Sunday, May 5, 2013

Symbiosis: Waiting for Godot (and research on pronunciation) to tell us how to teach!

Rereading a nice 2007 article from Educational Leadership by Marzano & Pickering, "Special topic: The case for and against homework," when I came on this paragraph which also could beautifully describe the state of the field today on pronunciation teaching:

"If relying solely on research is problematic, what are busy practitioners to do? The answer is certainly not to wait until research “proves” that a practice is effective. Instead, educators should combine research-based generalizations, research from related areas, and their own professional judgment based on firsthand experience to develop specific practices and make adjustments as necessary. Like medical practitioners, education practitioners must develop their own “local knowledge base” on homework and all other aspects of teaching. Educators can develop the most effective practices by observing changes in the achievement of the students with whom they work every day."

Clip art:
What I particularly like are two phrases there: "research from related areas," and "Like medical practitioners." I am currently finishing up work on the pronunciation homework procedures in AH-EPS. There is virtually nothing in the field that is of use, but in Education in general, there is more than two decades of (often very controversial) research on the topic. For one, based on the general formula, an undergraduate should have a maximum of 3 hours of it  every night. (Next time my grad students complain about all the reading . . . ) And second, the tie to the medical profession, as clinicians,  is exceedingly appropriate in haptic-integrated pronunciation teaching. HICP.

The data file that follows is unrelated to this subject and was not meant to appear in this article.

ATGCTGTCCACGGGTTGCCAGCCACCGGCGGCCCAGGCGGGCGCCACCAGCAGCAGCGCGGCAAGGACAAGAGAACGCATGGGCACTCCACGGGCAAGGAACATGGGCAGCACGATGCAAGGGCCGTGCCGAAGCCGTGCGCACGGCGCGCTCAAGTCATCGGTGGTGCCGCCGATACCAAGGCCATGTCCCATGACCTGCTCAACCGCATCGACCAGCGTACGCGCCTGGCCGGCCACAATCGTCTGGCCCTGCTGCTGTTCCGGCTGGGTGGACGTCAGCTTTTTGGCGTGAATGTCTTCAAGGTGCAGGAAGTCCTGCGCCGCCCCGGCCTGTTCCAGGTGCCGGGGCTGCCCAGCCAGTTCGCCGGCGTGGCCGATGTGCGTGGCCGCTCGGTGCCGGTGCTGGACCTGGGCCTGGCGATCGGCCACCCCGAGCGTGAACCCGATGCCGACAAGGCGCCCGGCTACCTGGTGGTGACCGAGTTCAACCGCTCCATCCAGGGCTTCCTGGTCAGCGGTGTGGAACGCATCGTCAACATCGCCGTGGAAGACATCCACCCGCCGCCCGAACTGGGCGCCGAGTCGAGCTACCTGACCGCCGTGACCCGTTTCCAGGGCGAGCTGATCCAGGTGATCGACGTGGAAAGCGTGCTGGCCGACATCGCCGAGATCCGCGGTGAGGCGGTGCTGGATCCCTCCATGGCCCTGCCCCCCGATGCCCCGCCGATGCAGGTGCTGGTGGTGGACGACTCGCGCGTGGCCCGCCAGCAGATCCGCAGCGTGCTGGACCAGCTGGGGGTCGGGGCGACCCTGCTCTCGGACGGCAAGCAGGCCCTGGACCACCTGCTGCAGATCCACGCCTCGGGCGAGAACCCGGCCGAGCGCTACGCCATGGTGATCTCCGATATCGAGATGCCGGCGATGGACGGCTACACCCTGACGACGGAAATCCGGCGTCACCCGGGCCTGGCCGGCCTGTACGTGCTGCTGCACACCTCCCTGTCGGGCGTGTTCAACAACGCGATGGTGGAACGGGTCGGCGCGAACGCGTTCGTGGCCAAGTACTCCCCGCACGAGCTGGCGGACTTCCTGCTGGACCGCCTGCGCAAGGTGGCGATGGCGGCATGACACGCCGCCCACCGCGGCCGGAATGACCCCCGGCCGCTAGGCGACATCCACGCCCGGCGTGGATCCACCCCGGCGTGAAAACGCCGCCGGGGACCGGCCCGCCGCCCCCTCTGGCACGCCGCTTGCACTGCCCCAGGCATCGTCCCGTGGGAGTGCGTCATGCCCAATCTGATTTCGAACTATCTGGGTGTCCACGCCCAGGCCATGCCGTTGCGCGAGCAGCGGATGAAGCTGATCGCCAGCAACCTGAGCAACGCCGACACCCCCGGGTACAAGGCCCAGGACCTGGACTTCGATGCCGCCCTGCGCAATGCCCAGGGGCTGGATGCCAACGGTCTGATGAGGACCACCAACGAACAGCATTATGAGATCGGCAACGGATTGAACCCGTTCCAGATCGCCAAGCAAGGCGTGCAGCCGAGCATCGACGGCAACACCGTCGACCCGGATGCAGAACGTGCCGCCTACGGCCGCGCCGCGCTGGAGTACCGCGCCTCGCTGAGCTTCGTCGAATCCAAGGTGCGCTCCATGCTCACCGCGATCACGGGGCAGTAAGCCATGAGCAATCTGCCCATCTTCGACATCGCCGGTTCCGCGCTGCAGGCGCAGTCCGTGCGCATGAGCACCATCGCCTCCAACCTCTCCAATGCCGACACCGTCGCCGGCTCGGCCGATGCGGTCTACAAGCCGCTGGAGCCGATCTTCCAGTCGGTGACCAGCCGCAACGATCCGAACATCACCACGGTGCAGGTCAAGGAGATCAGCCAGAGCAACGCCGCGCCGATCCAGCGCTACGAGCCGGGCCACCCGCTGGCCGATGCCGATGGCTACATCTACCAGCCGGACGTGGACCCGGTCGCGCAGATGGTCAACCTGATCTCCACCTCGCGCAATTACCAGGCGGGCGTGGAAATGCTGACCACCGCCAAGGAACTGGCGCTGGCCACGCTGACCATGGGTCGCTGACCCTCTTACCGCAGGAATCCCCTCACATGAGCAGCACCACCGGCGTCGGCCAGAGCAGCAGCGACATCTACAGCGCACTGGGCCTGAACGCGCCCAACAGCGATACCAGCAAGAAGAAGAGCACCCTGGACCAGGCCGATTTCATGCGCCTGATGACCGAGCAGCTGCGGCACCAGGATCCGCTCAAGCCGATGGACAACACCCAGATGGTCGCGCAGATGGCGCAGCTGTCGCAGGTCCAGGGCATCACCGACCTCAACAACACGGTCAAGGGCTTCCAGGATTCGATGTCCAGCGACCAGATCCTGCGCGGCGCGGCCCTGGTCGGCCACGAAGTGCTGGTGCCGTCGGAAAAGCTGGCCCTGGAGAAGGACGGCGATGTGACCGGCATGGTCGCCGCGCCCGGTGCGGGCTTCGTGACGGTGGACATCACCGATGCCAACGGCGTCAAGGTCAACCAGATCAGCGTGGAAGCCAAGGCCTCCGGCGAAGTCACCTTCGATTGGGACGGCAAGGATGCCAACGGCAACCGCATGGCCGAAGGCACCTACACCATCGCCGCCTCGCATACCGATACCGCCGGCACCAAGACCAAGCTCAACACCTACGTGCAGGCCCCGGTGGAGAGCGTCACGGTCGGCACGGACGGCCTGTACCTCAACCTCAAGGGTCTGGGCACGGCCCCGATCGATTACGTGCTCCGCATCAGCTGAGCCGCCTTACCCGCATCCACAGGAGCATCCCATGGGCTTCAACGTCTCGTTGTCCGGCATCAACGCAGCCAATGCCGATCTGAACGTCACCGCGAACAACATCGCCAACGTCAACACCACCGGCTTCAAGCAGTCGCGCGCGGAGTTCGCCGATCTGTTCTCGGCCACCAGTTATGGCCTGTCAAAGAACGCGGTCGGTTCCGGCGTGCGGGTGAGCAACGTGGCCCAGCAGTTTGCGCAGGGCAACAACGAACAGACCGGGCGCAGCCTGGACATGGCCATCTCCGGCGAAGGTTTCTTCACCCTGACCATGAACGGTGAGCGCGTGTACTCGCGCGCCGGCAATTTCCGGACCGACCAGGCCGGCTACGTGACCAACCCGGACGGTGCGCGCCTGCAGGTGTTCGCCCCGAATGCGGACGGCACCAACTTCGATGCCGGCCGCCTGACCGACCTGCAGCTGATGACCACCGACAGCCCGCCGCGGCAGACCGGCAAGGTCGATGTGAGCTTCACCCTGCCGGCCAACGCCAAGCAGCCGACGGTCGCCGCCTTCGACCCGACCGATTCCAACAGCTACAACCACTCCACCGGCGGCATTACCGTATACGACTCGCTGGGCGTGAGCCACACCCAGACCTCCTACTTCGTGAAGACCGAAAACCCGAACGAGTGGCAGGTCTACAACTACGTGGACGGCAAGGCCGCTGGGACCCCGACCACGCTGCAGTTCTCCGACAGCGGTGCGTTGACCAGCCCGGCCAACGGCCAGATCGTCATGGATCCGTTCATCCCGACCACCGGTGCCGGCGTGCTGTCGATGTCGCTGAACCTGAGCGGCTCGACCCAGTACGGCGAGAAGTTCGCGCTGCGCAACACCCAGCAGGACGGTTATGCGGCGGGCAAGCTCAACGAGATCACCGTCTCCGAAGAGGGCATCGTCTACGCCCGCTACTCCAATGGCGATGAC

Keep that one handy the next time somebody in the coffee lounge or from the conference podium throws a "Well . . . research has not yet established that that technique is effective!" at you. And, of course, KIT!

March 2007 | Volume 64 | Number 6, Responding to Changing Demographics Pages 74-79, retrieved May 5, 2013.

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